Unthinkable: Is a school’s ethos worth the paper it’s written on?

The moral life is realised through actions, not words, argues philosopher Michael Oakeshott

School patrons are given considerable powers in legislation to protect the ethos of their schools. Admissions policies can be designed to protect this ethos, and teachers can be denied employment if they threaten to undermine it.

But there has been little reflection, either in education or society at large, on what precisely schools mean when they talk about their ethos. Is it the set of values schools proclaim to represent, or the set of values they display in practice?

Dr Kevin Williams, former president of the Educational Studies Association of Ireland and a research fellow at the Irish Centre for Poetry Studies, has a jaundiced view of schools and other institutions that like to preach virtue rather than practise it. In this, he draws upon the philosophy of Michael Oakeshott, the 20th-century conservative thinker, who praised the "habit of ordinary decent behaviour" above high-minded sermonising.

Williams says "there is some limited value" in preaching, as well as encouraging young people to care for others. But, when it comes to moral conduct, he endorses the line from Shakespeare's Coriolanus (thus providing today's idea): "Action is eloquence".

Who is best-placed to lecture on virtue?

"A person who has serious moral street cred is allowed to preach virtue. One of the most stinging reproofs in the work of Jane Austen is where Mr Knightley takes Emma to task for her sarcastic rudeness to the hapless Miss Bates, an elderly, impoverished spinster. Knightley has the moral authority to administer this rebuke.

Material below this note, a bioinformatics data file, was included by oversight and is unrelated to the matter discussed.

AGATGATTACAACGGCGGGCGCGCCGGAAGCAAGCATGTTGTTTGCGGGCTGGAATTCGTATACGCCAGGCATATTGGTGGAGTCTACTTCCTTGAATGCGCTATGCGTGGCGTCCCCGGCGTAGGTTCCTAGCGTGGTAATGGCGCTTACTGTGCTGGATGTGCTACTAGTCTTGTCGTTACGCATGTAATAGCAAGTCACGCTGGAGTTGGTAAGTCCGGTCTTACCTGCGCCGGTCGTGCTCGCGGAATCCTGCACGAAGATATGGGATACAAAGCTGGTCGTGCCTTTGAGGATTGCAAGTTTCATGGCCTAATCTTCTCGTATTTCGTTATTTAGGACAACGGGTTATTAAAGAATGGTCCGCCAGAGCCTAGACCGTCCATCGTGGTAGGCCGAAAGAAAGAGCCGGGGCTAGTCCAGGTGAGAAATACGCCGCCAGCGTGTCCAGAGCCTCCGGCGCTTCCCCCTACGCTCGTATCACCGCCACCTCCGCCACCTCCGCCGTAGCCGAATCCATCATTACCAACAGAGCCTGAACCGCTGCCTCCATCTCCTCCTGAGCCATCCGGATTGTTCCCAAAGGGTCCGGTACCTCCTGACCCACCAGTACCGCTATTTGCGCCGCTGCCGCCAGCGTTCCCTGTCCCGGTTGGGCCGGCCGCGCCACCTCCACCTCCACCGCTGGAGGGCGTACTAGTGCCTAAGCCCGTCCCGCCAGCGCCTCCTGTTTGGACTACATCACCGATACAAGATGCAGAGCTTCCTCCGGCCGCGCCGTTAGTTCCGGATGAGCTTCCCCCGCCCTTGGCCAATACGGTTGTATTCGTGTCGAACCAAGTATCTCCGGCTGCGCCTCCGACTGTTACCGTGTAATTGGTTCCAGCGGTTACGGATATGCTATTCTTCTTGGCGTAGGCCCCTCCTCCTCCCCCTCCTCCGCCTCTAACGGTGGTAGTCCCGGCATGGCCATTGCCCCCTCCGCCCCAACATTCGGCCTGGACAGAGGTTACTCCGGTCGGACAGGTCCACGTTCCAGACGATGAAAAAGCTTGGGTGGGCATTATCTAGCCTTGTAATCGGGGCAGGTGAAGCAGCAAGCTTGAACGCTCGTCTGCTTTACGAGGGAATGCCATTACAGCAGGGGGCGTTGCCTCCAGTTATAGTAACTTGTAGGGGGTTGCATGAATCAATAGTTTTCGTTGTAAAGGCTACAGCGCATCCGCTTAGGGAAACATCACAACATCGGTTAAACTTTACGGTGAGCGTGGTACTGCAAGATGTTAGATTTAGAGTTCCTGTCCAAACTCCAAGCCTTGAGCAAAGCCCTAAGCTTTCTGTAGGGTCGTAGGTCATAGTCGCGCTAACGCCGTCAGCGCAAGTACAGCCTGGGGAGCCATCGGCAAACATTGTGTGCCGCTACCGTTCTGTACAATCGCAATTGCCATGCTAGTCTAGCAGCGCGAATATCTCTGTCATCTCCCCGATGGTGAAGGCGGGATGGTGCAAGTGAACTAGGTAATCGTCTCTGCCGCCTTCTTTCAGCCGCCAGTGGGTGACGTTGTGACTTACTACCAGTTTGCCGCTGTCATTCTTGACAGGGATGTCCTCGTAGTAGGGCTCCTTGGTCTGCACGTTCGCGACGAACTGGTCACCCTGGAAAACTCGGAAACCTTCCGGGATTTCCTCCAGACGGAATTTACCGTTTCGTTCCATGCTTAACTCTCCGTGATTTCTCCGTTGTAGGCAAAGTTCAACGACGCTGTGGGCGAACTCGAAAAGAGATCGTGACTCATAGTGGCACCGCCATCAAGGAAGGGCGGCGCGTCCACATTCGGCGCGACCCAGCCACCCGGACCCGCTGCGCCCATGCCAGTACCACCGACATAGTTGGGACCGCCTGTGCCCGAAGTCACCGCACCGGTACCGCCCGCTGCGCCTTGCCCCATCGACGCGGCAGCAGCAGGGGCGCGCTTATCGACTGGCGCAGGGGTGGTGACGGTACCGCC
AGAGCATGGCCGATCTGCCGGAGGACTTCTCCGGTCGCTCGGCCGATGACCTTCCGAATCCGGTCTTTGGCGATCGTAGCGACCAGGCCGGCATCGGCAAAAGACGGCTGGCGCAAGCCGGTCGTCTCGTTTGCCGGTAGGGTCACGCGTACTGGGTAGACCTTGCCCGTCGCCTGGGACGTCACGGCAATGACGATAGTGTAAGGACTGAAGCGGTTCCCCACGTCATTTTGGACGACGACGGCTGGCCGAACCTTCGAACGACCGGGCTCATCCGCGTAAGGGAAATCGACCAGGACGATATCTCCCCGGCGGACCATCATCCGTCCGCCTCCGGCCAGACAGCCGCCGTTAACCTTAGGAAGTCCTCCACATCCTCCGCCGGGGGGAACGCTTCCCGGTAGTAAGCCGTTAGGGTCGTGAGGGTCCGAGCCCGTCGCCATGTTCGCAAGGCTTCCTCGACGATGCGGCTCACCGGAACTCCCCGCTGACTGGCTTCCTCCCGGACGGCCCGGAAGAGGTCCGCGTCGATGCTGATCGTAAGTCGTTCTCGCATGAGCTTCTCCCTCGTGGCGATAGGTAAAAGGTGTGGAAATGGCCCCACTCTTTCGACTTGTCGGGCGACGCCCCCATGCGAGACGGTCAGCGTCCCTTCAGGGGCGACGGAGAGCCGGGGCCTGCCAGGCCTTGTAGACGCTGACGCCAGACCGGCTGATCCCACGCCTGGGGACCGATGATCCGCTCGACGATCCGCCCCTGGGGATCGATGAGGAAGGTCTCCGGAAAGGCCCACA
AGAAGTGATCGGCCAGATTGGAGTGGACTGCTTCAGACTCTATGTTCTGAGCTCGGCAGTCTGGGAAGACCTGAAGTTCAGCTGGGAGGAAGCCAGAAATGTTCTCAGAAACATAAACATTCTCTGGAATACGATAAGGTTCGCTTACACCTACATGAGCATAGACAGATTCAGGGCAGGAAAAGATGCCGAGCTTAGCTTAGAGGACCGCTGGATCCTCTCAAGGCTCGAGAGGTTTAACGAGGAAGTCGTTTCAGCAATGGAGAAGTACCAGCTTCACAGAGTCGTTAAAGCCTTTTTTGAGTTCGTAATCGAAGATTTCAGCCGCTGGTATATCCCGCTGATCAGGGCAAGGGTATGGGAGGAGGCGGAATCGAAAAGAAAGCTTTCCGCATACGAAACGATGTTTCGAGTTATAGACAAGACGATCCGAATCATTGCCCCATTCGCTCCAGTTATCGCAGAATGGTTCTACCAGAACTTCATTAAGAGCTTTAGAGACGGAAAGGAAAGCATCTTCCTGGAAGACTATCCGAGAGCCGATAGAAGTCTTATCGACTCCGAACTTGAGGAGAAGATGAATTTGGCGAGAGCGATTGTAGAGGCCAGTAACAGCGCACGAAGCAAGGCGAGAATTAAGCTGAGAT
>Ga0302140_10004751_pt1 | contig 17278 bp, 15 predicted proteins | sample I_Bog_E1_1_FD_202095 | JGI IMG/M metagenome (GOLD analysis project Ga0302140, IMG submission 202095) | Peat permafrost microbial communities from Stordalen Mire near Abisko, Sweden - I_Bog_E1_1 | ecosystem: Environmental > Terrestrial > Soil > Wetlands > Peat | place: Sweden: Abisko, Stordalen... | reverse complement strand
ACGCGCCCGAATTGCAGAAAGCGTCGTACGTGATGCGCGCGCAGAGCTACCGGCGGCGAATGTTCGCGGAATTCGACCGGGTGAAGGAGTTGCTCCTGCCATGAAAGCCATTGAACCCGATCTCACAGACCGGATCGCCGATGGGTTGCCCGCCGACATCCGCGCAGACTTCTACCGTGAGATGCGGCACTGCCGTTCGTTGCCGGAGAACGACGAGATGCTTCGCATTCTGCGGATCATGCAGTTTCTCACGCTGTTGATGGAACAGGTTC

“By contrast, the ‘option for the poor’ promoted by some fee-charging schools does not impress me. These schools are the institutional bulwarks of privilege and the conduits to maintaining it.

“Generally, though, finger-pointing is as undesirable as it is likely be hypocritical. Jesus makes this point when he says, ‘First get rid of the log in your own eye; then you will see well enough to deal with the speck in your friend’s eye’.

"I love the remark 'What virtues, Lord, thou makest us abhor!' from the mother of the narrator in Proust's great novel, In Search of Lost Time. This captures very well my antipathy to the moralising of other people."

Who would you listen to on the subject of virtue?

“I am writing a chapter for a collection on the work of John McGahern, and I share his admiration for the inherent decency of ordinary people that contrasts with the official pieties of church and state.

“I am also a great admirer of Sr Emmanuelle, who died in 2008 and whose life can teach much about the springs of moral and religious commitment. Her life and thought embody a compelling reconciliation between conduct and principles.

“Born in Brussels in 1908, Sr Emmanuelle spent her life working tirelessly on behalf of the dispossessed of this earth, and she died just before her 100th birthday. Less well-known, perhaps, was her extraordinarily generous openness to the beliefs of others.